stickability

stickability

(ˌstɪkəˈbɪlɪtɪ)
n
the ability to stick to something or to persevere
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References in periodicals archive ?
Stevie Eskinazi and Nick Gubbins both struck dogged half-centuries, displaying a stickability sadly lacking in the Seaxes' first innings at Wantage Road.
The Tykes' stickability was the key to this.On balance, a share of the spoils would have been the least that the Saddlers' deserved.
The result naturally delighted boss Southgate, who was particularly pleased with England's evident stickability.
The Prime Minister's stubbornness and stickability warrant an admiration of sorts.
"It involves keeping faith, it involves stickability but also flexibility to make the process work and to deal, hopefully sensitively, with all the personalities - or should I say egos - involved.
WHEN it comes to sporting stickability, Newcastle Hockey Club's ladies' second team is top of the league.
Jonathan, in his Test career and for our beloved county, displayed the courage and stickability that was testament to his own, very successful, batting technique.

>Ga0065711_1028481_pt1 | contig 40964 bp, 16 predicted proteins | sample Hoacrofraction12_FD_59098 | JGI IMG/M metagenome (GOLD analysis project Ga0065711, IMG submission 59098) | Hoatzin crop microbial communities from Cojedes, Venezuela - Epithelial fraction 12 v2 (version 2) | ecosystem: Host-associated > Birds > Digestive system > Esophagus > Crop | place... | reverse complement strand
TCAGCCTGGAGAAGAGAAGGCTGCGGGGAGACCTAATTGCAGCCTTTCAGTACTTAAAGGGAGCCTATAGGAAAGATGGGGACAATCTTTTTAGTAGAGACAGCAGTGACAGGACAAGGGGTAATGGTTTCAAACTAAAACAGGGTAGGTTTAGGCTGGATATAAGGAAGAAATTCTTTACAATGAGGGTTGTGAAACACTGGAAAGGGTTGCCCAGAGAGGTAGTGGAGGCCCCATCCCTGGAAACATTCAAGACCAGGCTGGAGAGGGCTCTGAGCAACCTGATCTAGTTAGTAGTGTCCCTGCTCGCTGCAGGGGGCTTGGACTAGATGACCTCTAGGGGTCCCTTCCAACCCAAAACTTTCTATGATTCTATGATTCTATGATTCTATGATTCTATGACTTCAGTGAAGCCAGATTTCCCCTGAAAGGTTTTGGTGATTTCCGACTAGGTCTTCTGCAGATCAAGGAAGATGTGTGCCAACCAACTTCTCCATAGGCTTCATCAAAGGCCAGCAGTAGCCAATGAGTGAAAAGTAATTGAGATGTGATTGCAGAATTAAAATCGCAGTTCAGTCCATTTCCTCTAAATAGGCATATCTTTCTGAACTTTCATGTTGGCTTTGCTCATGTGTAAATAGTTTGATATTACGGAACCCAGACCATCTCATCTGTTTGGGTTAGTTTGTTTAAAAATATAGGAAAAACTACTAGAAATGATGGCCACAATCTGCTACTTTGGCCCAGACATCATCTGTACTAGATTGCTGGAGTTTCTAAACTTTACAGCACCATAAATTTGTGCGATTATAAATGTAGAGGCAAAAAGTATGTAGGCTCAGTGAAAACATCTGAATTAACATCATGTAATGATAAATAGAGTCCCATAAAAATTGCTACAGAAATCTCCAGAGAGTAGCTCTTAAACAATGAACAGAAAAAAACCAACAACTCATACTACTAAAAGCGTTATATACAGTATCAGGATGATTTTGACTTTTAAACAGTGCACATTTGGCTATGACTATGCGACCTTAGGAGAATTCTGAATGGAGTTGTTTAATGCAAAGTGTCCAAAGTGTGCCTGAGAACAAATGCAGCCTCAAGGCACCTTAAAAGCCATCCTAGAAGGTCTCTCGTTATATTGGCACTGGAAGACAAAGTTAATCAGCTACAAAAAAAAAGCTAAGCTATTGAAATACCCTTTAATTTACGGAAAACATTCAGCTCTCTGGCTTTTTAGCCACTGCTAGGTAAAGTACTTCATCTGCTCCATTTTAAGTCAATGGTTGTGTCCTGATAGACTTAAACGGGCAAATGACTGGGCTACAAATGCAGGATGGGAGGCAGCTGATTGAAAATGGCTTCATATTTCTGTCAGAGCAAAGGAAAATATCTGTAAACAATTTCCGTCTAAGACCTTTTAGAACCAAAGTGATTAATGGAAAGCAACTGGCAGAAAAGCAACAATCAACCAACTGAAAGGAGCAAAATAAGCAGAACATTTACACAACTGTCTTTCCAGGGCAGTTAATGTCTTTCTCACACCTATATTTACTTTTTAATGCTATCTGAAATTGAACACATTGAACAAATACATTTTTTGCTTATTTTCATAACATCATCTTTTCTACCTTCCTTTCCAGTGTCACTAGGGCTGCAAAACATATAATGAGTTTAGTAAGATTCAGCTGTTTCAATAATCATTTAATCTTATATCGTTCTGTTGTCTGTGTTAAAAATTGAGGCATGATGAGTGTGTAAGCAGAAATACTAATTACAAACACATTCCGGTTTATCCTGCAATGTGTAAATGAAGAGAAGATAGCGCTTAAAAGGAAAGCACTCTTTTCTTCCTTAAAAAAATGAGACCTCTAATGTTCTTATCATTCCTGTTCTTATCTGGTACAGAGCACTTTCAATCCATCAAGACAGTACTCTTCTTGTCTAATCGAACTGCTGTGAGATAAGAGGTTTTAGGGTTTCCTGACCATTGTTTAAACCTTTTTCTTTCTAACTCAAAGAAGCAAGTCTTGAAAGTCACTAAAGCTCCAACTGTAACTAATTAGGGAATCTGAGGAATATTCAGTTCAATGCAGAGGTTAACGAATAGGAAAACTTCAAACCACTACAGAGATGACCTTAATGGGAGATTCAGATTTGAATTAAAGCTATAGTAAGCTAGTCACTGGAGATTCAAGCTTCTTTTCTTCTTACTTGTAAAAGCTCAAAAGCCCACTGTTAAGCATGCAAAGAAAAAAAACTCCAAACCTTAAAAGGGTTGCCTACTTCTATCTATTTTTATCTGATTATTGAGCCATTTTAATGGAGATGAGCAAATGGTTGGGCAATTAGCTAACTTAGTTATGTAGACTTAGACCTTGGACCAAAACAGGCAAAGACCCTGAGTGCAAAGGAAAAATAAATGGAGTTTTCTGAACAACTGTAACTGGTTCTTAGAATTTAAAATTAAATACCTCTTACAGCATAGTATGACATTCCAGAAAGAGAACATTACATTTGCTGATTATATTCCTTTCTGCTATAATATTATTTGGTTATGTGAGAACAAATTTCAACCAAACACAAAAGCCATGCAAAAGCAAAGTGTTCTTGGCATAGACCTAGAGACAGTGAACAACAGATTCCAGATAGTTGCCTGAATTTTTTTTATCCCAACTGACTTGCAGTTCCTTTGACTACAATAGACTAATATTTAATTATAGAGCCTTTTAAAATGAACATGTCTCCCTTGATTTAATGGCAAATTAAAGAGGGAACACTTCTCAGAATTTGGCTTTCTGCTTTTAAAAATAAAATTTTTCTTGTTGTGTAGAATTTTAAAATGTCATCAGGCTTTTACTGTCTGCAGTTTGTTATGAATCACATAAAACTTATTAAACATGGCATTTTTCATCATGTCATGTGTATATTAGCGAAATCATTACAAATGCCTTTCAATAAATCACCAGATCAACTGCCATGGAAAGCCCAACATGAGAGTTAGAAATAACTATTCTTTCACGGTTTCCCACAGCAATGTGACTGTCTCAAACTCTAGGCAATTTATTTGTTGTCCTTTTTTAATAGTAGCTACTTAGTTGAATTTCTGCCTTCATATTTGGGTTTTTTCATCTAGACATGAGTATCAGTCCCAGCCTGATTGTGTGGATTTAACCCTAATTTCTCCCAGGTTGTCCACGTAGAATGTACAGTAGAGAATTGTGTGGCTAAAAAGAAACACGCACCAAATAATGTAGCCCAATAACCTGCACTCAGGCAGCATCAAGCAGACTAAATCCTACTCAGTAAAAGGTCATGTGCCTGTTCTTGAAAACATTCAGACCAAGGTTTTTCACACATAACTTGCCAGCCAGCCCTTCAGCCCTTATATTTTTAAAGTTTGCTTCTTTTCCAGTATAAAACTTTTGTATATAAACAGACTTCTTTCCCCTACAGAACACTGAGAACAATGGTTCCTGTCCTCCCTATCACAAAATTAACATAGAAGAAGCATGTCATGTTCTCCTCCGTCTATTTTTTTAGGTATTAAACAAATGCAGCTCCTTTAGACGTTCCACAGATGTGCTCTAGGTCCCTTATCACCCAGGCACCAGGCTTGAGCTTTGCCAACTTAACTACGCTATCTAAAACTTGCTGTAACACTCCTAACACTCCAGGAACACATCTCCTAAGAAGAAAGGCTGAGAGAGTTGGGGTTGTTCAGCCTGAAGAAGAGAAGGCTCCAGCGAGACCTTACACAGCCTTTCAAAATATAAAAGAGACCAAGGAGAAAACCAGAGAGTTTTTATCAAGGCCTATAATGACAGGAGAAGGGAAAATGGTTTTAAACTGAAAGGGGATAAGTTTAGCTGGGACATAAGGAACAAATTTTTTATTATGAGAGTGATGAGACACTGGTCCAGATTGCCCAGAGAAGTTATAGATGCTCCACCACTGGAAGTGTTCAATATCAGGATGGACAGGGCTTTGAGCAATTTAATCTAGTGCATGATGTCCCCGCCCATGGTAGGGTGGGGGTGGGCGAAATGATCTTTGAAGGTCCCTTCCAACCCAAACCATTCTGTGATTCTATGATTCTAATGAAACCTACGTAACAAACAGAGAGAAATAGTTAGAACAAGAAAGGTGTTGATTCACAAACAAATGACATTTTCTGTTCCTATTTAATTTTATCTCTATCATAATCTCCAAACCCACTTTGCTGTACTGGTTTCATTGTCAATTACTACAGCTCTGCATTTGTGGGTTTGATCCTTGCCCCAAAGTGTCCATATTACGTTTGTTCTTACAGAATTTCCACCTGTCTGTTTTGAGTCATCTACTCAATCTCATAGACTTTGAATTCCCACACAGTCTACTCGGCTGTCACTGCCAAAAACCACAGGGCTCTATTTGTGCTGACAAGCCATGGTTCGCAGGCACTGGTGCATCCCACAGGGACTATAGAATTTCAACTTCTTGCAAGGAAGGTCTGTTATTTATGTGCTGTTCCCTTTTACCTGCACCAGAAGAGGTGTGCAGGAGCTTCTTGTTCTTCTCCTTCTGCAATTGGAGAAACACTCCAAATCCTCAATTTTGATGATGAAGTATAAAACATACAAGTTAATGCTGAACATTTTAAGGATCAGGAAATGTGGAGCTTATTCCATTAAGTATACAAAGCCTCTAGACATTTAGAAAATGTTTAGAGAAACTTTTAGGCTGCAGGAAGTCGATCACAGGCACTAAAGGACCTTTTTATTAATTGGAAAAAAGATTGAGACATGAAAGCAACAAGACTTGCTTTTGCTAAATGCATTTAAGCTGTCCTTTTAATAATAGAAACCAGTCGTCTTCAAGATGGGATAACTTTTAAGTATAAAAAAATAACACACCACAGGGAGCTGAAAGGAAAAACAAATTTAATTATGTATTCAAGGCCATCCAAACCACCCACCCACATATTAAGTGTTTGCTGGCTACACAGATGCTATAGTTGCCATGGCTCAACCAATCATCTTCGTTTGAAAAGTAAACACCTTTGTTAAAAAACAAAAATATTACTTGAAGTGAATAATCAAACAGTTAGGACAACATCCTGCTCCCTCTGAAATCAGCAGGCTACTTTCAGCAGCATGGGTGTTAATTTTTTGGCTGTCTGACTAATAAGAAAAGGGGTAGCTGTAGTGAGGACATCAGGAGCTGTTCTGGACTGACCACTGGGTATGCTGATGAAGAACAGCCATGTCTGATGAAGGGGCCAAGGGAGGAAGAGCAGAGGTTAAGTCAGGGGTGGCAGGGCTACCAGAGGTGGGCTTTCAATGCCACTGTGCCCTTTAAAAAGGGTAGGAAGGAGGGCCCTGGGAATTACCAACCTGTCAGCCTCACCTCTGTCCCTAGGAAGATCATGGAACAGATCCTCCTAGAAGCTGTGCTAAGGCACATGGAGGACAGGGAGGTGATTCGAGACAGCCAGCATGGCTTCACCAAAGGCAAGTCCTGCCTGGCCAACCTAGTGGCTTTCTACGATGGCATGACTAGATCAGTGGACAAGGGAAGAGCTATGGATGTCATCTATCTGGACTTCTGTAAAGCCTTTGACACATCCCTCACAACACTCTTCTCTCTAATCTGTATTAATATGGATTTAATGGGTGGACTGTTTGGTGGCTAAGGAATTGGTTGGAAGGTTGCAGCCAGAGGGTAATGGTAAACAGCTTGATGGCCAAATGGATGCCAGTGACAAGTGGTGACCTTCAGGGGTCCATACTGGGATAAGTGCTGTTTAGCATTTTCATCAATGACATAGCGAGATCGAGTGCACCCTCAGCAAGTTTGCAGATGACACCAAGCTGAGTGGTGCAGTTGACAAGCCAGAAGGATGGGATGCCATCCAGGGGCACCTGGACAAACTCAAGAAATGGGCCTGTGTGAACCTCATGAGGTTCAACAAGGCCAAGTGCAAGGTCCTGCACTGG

For a Warwickshire side with four innings defeats in six games this season, such stickability was priceless - though Lancashire's bowlers, led by a big shift from James Anderson, kept their opponents under pressure all day.
You'll need stickability, flexibility, patience and empathy.
And for a while it looked like Saints' stickability was going to be rewarded.
Some of the book's best moments come when authors use literature (for instance, Revolutionary Road, The Odyssey, On Chesil Beach) and down-to-earth language (such as "stickability," that quality that helps couples choose to seek reconciliation again and again because "we cannot imagine life without this person" 188).